Current events have made decisions around crop options very difficult this spring. Field peas are an option that may have a fit for some producers.
Spring is a busy time for South Dakota farmers and ranchers with planting, calving, and other field preparations. Soil sampling and fertilizing pastures, alfalfa, or other forages might be overlooked.
The most common type of pea in American gardens is the shelling pea, also called the “garden pea” or “English pea.” Tender, sweet peas are removed from thin, tough pods before eating.
Alfalfa weevil populations are high this year, creating challenges for producers. Questions have arisen on how to get some value out of the forage by grazing it rather than putting it up for hay.
Dry field peas and lentils are high in protein and fiber, have a low glycemic index, are easy to prepare, store well, and are low in cost. Even better they can be produced economically and sustainably in South Dakota as part of diverse no-till crop production systems.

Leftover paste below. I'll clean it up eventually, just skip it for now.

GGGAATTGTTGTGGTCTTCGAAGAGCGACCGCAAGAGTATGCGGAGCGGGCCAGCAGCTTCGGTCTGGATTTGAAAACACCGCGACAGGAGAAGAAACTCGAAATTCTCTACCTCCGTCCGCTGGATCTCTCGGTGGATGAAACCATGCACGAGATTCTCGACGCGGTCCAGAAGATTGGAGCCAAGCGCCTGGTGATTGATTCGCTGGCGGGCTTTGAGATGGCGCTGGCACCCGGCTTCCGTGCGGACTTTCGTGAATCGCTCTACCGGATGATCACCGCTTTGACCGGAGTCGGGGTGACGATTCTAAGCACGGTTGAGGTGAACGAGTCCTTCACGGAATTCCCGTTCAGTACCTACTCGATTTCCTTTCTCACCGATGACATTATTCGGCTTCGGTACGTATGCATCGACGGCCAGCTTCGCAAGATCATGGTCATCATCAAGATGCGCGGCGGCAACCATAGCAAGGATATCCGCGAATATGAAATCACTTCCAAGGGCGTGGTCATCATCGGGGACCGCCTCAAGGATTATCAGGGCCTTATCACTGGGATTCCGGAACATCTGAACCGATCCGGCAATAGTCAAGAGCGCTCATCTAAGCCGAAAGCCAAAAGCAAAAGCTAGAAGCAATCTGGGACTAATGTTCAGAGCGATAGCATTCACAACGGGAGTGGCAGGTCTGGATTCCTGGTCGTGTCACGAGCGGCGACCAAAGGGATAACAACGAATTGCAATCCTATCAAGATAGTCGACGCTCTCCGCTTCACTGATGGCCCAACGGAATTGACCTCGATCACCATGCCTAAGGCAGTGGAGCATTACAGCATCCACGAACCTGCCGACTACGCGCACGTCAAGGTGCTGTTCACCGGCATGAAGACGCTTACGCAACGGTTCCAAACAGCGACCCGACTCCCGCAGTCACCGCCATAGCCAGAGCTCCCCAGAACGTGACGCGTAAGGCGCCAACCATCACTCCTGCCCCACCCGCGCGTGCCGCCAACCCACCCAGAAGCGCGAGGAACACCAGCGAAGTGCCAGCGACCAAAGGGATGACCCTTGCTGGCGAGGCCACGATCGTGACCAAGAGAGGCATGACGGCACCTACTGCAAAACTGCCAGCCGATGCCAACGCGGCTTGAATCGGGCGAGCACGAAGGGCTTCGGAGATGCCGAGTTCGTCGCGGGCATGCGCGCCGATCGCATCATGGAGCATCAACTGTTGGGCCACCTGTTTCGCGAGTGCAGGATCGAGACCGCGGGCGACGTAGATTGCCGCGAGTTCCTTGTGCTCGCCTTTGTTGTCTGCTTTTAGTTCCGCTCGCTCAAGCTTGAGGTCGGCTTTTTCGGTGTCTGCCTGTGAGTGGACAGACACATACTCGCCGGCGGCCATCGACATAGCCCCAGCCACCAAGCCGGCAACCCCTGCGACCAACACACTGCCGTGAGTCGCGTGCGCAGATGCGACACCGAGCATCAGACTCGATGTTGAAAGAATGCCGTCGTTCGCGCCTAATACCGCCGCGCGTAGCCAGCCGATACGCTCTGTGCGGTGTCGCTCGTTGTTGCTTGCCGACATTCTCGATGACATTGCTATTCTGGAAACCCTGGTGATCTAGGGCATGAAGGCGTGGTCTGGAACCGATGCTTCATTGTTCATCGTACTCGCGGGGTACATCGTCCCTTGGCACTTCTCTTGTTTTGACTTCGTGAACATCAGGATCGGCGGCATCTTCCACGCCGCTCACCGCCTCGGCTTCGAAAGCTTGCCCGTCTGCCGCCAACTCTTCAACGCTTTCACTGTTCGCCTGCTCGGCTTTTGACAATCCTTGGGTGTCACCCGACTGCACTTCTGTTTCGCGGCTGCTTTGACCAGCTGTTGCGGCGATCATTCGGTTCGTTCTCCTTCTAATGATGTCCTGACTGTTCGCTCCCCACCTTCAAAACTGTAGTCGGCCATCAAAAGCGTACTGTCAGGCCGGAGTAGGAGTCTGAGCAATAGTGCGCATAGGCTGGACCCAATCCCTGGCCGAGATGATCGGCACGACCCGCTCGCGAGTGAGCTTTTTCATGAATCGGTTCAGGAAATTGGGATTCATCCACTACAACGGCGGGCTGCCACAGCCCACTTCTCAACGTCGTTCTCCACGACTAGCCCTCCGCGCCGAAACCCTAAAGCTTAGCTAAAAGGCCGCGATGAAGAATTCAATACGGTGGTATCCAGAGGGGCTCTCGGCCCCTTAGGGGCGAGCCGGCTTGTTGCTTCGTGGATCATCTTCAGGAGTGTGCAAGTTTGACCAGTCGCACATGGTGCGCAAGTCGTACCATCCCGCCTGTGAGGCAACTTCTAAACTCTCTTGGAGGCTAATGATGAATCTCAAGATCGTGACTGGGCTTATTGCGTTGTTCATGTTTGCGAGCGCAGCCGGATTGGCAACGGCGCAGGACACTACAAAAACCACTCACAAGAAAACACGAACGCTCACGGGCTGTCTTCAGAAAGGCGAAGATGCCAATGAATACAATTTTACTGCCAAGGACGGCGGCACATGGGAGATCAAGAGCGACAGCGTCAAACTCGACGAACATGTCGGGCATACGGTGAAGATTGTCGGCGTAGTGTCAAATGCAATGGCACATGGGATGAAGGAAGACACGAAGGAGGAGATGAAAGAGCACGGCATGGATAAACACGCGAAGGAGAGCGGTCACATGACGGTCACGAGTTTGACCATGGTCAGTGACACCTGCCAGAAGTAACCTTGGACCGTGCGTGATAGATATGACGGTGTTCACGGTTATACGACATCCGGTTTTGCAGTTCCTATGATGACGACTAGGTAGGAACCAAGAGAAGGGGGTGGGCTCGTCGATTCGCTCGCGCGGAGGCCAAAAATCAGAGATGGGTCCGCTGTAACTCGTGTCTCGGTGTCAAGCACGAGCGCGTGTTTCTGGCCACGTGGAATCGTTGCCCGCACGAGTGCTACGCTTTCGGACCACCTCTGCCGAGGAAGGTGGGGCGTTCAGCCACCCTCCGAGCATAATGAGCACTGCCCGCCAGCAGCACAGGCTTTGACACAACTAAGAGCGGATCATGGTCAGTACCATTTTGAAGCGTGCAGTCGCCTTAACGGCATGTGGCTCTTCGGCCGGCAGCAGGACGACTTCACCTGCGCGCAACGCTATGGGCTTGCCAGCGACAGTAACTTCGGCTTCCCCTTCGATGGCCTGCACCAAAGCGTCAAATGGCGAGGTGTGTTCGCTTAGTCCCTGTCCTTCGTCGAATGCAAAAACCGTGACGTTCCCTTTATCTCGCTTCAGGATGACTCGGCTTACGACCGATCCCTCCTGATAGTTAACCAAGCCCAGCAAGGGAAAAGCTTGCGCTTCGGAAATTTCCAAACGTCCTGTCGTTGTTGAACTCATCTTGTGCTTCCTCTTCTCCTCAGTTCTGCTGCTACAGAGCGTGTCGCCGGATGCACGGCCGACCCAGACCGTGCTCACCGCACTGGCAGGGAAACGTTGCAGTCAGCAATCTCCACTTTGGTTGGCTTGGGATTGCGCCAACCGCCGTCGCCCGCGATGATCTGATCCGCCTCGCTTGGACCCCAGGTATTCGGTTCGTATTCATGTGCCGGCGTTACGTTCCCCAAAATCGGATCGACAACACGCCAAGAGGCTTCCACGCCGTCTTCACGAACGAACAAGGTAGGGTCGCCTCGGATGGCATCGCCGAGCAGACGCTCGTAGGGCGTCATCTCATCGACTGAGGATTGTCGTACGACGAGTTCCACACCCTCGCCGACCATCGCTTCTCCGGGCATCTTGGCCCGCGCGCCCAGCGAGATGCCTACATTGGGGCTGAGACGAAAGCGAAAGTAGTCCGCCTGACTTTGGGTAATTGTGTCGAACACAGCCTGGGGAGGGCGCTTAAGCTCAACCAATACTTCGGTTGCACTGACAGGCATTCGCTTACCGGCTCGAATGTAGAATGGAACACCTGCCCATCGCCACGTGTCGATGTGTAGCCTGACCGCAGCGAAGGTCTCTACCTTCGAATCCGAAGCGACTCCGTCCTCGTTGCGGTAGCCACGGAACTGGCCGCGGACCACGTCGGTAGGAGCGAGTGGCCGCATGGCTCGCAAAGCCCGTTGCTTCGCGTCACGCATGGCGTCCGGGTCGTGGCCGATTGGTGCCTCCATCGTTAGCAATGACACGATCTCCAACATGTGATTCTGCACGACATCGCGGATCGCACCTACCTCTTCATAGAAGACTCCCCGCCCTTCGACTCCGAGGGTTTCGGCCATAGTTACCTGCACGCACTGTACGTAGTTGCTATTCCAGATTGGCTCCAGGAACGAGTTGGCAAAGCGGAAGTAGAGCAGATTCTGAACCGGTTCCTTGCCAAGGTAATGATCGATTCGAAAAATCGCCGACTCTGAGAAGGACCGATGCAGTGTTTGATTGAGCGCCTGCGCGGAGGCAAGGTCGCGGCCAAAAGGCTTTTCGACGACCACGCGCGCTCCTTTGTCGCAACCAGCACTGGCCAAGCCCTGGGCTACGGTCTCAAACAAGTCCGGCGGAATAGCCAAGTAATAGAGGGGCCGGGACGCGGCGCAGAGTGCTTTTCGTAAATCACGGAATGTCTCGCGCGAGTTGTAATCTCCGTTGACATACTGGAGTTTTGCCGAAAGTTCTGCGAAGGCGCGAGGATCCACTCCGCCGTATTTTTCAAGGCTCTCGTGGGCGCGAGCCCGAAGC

As the name implies, micro-greens are grown only for a short time before they are harvested, usually only for about three weeks!
A guide depicting common diseases of Dry Peas in South Dakota
Producers of field peas may need to scout for powdery mildew this year. Powdery mildew is a late-season fungal disease that can impact peas if weather conditions are conducive. However, this disease can also occur in early planted fields in South Dakota under the right environmental conditions and when the crop canopy is heavy.
Hay that contains sweet clover can be an excellent feed as long as the dicoumarol level is known and feeding management is used to prevent poisoning.